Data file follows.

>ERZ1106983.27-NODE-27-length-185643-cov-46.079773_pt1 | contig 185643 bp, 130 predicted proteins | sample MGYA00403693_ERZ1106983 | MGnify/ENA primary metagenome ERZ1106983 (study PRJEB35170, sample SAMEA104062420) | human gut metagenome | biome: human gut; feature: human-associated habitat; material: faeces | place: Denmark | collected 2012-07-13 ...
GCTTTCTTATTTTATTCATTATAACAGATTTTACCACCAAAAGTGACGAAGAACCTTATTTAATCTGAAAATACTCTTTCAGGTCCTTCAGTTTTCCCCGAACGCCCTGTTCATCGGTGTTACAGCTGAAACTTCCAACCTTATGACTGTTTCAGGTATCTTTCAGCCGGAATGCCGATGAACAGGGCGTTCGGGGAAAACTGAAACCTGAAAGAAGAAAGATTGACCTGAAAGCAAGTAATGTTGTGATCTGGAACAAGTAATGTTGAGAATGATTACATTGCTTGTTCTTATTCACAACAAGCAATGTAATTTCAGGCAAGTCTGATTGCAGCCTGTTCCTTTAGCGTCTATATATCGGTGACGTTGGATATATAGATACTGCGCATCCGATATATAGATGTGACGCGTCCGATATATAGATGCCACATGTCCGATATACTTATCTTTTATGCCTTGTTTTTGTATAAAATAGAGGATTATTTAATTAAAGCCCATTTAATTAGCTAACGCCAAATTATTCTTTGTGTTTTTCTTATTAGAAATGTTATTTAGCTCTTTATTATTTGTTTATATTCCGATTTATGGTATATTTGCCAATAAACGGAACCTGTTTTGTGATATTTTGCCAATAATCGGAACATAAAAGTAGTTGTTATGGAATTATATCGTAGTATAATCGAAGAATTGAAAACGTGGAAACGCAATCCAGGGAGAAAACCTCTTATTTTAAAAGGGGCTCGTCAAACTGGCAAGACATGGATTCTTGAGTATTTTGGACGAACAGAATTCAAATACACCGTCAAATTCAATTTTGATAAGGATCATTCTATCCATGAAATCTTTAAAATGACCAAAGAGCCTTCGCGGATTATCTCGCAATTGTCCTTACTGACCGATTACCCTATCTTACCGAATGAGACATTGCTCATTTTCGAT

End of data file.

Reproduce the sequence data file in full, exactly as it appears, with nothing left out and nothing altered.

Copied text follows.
>ERZ1106983.27-NODE-27-length-185643-cov-46.079773_pt1 | contig 185643 bp, 130 predicted proteins | sample MGYA00403693_ERZ1106983 | MGnify/ENA primary metagenome ERZ1106983 (study PRJEB35170, sample SAMEA104062420) | human gut metagenome | biome: human gut; feature: human-associated habitat; material: faeces | place: Denmark | collected 2012-07-13 ...
GCTTTCTTATTTTATTCATTATAACAGATTTTACCACCAAAAGTGACGAAGAACCTTATTTAATCTGAAAATACTCTTTCAGGTCCTTCAGTTTTCCCCGAACGCCCTGTTCATCGGTGTTACAGCTGAAACTTCCAACCTTATGACTGTTTCAGGTATCTTTCAGCCGGAATGCCGATGAACAGGGCGTTCGGGGAAAACTGAAACCTGAAAGAAGAAAGATTGACCTGAAAGCAAGTAATGTTGTGATCTGGAACAAGTAATGTTGAGAATGATTACATTGCTTGTTCTTATTCACAACAAGCAATGTAATTTCAGGCAAGTCTGATTGCAGCCTGTTCCTTTAGCGTCTATATATCGGTGACGTTGGATATATAGATACTGCGCATCCGATATATAGATGTGACGCGTCCGATATATAGATGCCACATGTCCGATATACTTATCTTTTATGCCTTGTTTTTGTATAAAATAGAGGATTATTTAATTAAAGCCCATTTAATTAGCTAACGCCAAATTATTCTTTGTGTTTTTCTTATTAGAAATGTTATTTAGCTCTTTATTATTTGTTTATATTCCGATTTATGGTATATTTGCCAATAAACGGAACCTGTTTTGTGATATTTTGCCAATAATCGGAACATAAAAGTAGTTGTTATGGAATTATATCGTAGTATAATCGAAGAATTGAAAACGTGGAAACGCAATCCAGGGAGAAAACCTCTTATTTTAAAAGGGGCTCGTCAAACTGGCAAGACATGGATTCTTGAGTATTTTGGACGAACAGAATTCAAATACACCGTCAAATTCAATTTTGATAAGGATCATTCTATCCATGAAATCTTTAAAATGACCAAAGAGCCTTCGCGGATTATCTCGCAATTGTCCTTACTGACCGATTACCCTATCTTACCGAATGAGACATTGCTCATTTTCGAT